For years, BMO struggled to embrace digital strategy or to put the right emphasis and resources behind it, Wannemacher says. "BMO did enough to meet customers’ and prospects’ basic needs via digital touchpoints, but not a lot more," he says. "BMO lagged behind RBC in its digital efforts. But that’s no longer true. BMO (along with CIBC and – more recently – Scotiabank and TD) is now as strong as RBC in many areas, and in other areas is even stronger than its peers, offering more convenient digital tools – the option to set up travel notifications via mobile, for example. But there are still some areas where BMO needs to improve. It’s behind other Big Five banks in offering mobile wallet capabilities, and is the only bank that doesn’t let mobile bankers import phone contacts as Interac e-Transfer person-to-person payment recipients, which is slower and less convenient."

In its development of new-generation mobile and tablet banking services, BMO was intent on providing the best possible user experience to its customers, the Celent Model Bank 2015 report says. "The bank put a tremendous amount of effort into design and experience, and internally pioneered a design process that was much more inclusive of input from their customers," Celent says. "The mobile app is easy to use, and provides fluid navigation and access to a wide array of functionality."

"Another key consideration for usability is the integration of banking and brokerage (in the single iPad app)," Celent says. "(BMO) recognized the different user paradigms, feature sets, and engagement models between a banking customer and a self-directed investing client, but sought to rationalize common elements such as layout, iconography, fonts, and more. The result is a consistent experience that delivers ease of use for both banking and investing. This element of the project provided several internal challenges given that the self-directed investing function was under the mandate of a different group from the banking team at the time of the (integrated) tablet app project. The bank has since restructured to place the teams under a single channel executive. The combined group was able to take advantage of internal synergies and work together on the single app solution. Furthermore, the bank was able to leverage internal synergies for marketing, communications, and front-line training and reduce costs as a result."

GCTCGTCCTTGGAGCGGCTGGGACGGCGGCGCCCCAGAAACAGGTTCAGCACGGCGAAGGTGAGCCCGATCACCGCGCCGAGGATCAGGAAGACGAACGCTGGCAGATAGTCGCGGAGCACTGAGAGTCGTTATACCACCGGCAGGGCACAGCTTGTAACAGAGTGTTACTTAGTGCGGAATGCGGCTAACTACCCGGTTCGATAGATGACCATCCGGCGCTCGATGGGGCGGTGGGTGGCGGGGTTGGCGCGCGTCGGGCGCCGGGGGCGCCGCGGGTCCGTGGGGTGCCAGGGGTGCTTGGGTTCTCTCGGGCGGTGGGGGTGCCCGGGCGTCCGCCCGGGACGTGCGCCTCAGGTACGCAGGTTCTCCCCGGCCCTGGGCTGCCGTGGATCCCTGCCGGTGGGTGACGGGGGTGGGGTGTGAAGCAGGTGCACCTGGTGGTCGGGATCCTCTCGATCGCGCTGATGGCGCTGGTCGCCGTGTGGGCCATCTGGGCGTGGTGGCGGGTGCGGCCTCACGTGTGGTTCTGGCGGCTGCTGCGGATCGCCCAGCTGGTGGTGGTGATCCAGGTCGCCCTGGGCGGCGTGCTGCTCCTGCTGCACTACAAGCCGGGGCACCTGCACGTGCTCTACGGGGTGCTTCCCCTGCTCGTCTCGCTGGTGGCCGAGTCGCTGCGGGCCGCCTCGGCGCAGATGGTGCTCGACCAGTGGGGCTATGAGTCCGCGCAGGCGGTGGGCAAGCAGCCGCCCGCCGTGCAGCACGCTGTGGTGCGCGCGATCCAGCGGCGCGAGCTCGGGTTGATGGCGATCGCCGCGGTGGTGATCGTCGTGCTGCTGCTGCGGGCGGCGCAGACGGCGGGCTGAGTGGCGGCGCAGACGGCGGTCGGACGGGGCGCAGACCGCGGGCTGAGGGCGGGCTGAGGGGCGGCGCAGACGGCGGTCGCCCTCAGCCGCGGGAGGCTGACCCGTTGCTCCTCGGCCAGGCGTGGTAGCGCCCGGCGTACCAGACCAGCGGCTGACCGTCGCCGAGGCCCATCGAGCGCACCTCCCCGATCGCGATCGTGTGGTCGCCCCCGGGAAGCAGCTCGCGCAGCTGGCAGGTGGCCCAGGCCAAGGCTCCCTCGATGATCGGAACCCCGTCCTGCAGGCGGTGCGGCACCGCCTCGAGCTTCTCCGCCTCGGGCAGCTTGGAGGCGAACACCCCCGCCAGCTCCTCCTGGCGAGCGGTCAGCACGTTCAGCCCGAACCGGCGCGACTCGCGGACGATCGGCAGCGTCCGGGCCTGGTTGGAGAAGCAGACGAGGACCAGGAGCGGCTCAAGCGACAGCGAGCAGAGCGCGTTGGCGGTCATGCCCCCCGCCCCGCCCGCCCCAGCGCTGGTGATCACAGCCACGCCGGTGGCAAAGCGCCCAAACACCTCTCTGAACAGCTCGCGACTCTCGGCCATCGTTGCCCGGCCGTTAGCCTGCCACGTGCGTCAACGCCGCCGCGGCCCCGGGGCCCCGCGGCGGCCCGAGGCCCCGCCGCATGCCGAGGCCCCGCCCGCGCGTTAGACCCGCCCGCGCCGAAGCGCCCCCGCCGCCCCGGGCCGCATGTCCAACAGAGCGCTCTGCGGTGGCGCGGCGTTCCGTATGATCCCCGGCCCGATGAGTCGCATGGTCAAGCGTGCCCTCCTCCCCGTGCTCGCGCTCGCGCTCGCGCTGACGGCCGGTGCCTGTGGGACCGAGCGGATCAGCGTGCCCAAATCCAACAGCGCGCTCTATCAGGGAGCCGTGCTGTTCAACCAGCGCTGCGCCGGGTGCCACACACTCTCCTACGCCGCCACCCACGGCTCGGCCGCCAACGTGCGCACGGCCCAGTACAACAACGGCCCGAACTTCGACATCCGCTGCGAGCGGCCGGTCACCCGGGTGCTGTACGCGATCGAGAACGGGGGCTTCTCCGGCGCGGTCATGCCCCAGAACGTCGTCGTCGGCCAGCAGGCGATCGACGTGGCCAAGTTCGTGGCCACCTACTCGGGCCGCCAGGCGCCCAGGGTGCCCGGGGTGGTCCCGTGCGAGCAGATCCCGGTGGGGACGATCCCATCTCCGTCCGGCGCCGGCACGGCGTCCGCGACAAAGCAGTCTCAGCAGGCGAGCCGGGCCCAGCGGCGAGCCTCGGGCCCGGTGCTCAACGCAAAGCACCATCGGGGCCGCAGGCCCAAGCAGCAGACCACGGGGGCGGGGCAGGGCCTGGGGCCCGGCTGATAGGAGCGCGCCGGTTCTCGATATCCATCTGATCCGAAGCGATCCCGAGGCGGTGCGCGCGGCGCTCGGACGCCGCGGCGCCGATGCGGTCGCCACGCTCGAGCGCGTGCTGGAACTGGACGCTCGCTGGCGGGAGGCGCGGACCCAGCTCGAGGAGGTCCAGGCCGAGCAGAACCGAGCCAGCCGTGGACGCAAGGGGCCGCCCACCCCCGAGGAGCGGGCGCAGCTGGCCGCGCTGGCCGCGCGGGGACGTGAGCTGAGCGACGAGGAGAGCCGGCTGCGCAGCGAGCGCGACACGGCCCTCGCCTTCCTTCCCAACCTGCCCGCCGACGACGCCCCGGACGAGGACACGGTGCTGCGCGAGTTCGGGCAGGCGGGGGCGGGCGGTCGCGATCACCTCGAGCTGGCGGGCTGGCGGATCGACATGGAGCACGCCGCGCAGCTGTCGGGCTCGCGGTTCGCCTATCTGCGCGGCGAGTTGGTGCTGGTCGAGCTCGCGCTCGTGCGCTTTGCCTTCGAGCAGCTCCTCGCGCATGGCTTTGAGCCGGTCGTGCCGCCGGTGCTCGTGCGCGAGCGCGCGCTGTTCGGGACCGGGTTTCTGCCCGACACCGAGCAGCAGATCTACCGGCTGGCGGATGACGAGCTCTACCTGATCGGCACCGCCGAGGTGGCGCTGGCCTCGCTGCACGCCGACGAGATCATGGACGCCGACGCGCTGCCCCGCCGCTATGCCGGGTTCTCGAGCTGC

Differentiating their digital offering from other Canadian banks’ digital offerings is a problem for all the Big Five banks, not just BMO, says Wannemacher.

"They’re all national brands trying to be all things to all people – or at least all bank customers," Wannemacher says. "I realize that executives at these banks are in a tough spot, but brand positioning is critical to long-term success. So, at some point, banks will need to use digital strategy to not just offer great services to customers and prospects, but to differentiate their brands."